6. Scalped: Dead Mothers (Scalped #13-17)
Written by Jason Aaron
Illustrated by R.M. Guera
Collected here. Dash Bad Horse and Chief Red Crow are incredibly intriguing characters even though they don’t have a lot to say. That’s one of Aaron’s strengths as a writer, he knows when to shut up and let his artist shine. Guera provides the usual rough style of art you’re used to seeing in these types of comics, but with a twist. It’s hard to put into words. You’ll just have to see it for yourself. Scalped, like Walking Dead, is an ongoing epic that’s hard to judge from arc to arc. But Dead Mothers is particularly amazing. And by amazing I mean heartbreaking. It’s hard not to spoil things, but Dead Mothers is about well, what do you think? Two people have lost their mothers and their murderers need to be brought to justice. But it’s so much more than that. Scalped is a crime western history epic filled with shocking twists and turns.
Written by Warren Ellis
Illustrated by Juan Jose Ryp
Publisher: Avatar Press
Collected here. I dare everyone to read issue #0 (It’s one freaking dollar) of this series and not pick up the trade. It will pique your interest. Heck, you may have even seen this comic on the news if your town is small enough. Though it may be deemed by some to be liberal propaganda, you must remember this is written by Warren Ellis. It’s much more complex than that. This series is also enriched by the amazing and detailed visuals of Juan Jose Ryp. Though the story may devolve into a big action blockbuster (It does have summer in the title after all), I doubt you’ll find another blockbuster more thought provoking than this.
4. Criminal: Bad Night (Criminal Vol 2 #4-7)
Written by Ed Brubaker
Illustrated by Sean Phillips
Collected here. I got into this book late, very late. I wouldn’t have believed it, but Criminal really is Brubaker and Phillips’ best work. I’m sure you’ve heard of this book’s general accomplishments, so that gives me the opportunity to talk about Bad Night specifically. The first volume (Coward and Lawless) offered crime stories that seemed familiar but were told well. Brubaker provided lovable baddies and established the mood and tone wonderfully. And as for Sean Phillips, there’s a difference between pretty art and art that belongs. One can be replaced and one can’t. Phillips belongs in the latter category. I can’t imagine anyone else on this book. Phillips’ quality continued in the second volume, but Brubaker stepped it up a notch. He began to tell more unconventional crime stories. Bad Night was his most experimental and his best to date. He demonstrated true noir. I’m not talking about the watered down crap you’ve seen in the last few decades. I’m talking about the gritty old-school, where every character is scummy. Bad Night is about lust, creativity, and obsession. Its finale packs quite a punch.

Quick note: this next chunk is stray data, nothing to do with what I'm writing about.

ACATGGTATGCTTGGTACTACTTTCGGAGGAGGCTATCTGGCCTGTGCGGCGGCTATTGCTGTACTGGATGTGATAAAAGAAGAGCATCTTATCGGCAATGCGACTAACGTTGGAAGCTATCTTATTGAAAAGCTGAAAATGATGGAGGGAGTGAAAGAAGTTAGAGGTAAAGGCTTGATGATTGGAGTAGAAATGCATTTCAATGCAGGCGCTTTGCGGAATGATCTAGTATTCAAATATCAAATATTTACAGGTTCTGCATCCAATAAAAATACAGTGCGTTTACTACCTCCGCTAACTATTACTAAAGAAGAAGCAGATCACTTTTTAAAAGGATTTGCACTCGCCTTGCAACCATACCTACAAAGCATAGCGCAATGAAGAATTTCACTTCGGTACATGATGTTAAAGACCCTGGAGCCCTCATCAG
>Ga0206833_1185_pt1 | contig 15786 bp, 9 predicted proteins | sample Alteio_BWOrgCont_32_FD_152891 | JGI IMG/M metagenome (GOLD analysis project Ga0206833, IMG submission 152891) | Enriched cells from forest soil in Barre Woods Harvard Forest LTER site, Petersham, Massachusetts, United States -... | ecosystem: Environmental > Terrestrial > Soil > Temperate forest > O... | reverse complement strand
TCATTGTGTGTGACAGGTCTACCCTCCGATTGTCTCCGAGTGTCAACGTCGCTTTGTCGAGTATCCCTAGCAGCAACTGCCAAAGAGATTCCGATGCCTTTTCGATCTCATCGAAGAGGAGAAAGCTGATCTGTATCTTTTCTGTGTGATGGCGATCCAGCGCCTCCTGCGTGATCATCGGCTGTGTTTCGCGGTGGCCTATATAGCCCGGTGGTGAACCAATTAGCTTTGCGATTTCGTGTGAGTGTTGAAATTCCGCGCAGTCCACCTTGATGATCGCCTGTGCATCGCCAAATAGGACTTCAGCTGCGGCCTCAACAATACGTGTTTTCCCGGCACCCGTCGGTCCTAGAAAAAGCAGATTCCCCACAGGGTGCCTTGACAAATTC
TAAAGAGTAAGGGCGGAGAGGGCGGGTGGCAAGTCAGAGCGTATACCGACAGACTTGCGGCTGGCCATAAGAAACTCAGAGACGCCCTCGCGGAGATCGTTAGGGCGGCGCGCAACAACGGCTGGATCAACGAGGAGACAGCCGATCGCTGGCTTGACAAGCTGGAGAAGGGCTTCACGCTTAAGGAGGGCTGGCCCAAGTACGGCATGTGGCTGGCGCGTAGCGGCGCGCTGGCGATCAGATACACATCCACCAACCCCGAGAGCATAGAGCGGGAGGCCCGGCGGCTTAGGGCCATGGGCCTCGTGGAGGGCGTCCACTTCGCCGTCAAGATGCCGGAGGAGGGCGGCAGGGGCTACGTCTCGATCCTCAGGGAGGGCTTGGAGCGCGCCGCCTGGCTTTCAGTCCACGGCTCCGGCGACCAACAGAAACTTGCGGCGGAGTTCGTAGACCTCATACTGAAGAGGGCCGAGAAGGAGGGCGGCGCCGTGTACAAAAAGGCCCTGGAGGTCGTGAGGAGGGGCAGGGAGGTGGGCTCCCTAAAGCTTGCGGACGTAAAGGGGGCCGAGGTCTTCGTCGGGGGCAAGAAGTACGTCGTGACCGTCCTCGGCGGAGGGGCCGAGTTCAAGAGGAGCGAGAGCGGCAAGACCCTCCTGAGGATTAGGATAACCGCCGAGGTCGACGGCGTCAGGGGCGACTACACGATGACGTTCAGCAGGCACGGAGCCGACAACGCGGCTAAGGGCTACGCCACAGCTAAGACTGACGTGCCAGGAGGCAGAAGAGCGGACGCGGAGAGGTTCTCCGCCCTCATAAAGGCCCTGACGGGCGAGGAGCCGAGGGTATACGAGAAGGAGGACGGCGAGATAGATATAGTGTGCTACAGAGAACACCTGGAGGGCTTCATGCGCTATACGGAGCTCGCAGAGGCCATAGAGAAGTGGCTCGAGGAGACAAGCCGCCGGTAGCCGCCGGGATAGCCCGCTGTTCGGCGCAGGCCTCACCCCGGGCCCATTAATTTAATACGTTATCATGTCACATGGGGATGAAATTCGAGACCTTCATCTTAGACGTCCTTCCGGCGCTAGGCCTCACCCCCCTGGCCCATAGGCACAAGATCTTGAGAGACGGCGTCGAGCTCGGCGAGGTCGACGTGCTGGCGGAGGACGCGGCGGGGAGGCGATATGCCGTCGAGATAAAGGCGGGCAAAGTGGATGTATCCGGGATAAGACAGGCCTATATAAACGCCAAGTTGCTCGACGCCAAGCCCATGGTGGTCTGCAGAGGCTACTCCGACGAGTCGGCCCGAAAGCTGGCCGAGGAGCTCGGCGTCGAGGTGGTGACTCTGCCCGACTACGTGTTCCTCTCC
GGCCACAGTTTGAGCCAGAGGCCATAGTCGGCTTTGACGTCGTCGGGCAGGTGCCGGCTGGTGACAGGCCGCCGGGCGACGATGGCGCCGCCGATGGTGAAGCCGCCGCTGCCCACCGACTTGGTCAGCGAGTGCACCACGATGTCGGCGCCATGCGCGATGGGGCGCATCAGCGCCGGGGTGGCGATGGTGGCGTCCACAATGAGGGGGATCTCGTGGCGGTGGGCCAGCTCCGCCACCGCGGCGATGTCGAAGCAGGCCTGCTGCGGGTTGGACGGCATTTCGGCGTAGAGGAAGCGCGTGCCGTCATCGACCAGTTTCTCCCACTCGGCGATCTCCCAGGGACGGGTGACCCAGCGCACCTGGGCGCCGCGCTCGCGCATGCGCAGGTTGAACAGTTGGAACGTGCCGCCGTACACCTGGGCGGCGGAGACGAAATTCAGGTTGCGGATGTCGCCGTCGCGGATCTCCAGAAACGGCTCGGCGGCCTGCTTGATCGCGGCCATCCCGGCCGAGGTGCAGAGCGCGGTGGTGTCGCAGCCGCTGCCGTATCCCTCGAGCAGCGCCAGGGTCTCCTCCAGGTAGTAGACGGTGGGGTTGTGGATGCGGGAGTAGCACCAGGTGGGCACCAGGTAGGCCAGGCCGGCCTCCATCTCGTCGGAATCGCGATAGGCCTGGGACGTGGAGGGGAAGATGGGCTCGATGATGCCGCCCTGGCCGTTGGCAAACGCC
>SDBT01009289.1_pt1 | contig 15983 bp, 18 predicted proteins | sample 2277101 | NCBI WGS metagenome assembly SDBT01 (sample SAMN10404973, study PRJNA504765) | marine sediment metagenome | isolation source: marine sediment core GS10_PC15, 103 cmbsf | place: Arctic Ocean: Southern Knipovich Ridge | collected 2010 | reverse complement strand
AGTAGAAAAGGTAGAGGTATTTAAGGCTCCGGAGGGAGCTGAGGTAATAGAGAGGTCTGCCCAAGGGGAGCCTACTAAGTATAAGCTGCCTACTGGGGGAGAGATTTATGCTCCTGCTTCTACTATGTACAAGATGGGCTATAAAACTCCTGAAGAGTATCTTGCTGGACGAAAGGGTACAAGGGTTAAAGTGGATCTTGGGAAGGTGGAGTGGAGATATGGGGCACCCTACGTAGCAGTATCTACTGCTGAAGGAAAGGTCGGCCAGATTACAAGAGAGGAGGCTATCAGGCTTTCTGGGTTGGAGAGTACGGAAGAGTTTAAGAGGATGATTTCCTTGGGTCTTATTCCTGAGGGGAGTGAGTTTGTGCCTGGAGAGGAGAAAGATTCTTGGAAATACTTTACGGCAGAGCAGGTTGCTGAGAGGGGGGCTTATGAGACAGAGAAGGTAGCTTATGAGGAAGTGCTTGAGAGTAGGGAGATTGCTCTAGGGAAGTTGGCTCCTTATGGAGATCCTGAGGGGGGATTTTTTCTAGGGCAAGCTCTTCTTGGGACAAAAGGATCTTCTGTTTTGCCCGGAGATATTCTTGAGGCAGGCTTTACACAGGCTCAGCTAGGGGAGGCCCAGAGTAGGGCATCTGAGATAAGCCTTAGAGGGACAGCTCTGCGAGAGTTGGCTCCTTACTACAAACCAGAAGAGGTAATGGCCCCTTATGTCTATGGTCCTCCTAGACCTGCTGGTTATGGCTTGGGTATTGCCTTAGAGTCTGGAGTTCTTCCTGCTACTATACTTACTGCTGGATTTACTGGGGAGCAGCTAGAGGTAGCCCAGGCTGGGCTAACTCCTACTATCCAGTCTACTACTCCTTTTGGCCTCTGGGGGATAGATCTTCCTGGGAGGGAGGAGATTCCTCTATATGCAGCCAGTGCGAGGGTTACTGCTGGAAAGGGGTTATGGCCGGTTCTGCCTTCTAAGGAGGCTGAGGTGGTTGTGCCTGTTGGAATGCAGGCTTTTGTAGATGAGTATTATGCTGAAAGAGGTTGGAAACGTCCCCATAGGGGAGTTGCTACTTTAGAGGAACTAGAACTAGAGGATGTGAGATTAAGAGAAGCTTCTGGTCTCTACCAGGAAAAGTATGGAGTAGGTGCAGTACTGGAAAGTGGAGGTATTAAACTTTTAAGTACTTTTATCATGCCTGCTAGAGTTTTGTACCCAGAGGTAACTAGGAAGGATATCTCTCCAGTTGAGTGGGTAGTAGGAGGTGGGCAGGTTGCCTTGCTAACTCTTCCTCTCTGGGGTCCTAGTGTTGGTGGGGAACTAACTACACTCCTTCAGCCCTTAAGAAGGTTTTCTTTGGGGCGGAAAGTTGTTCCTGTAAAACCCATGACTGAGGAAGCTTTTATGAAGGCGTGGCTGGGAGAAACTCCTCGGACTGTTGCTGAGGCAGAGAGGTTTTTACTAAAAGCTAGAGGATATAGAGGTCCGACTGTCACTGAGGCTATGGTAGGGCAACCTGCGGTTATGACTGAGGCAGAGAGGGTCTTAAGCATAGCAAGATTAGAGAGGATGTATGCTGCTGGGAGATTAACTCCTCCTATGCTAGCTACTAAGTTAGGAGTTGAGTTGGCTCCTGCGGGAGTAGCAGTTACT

3. Punisher: Long Cold Dark (Punisher #50-54)
Written by Garth Ennis
Illustrated by Goran Parlov, Howard Chaykin
Publisher: MAX Comics
Collected here. This is the year that made all Punisher fans (And anyone who appreciates great comics) cry. Garth Ennis left the big scary skull dude. But still, even in the winter of Ennis’ Punisher years, he managed to produce some damn fine comics. In fact, Long Cold Dark and Valley Forge, Valley Forge are two of his best. Now, Valley may be a better story for those who read the whole series, but Long Cold is for everyone (Except maybe children, old people and the squeamish). The first issue is drawn by the legendary Howard Chaykin and the rest of the arc is cinematically rendered by Goran Parlov. This is fun, twisted, and full of no holds barred action. And I really do mean that. Barracuda (The big black guy, not the Heart song) returns and has a piece of Frank’s past with him. I won’t spoil anything, but it’s a hell of a plot device. Possibly the Punisher’s best villain finds a way to get under Frank’s skin. It’s a terrific and bloody ride.
2. All Star Superman (All Star Superman #1-12)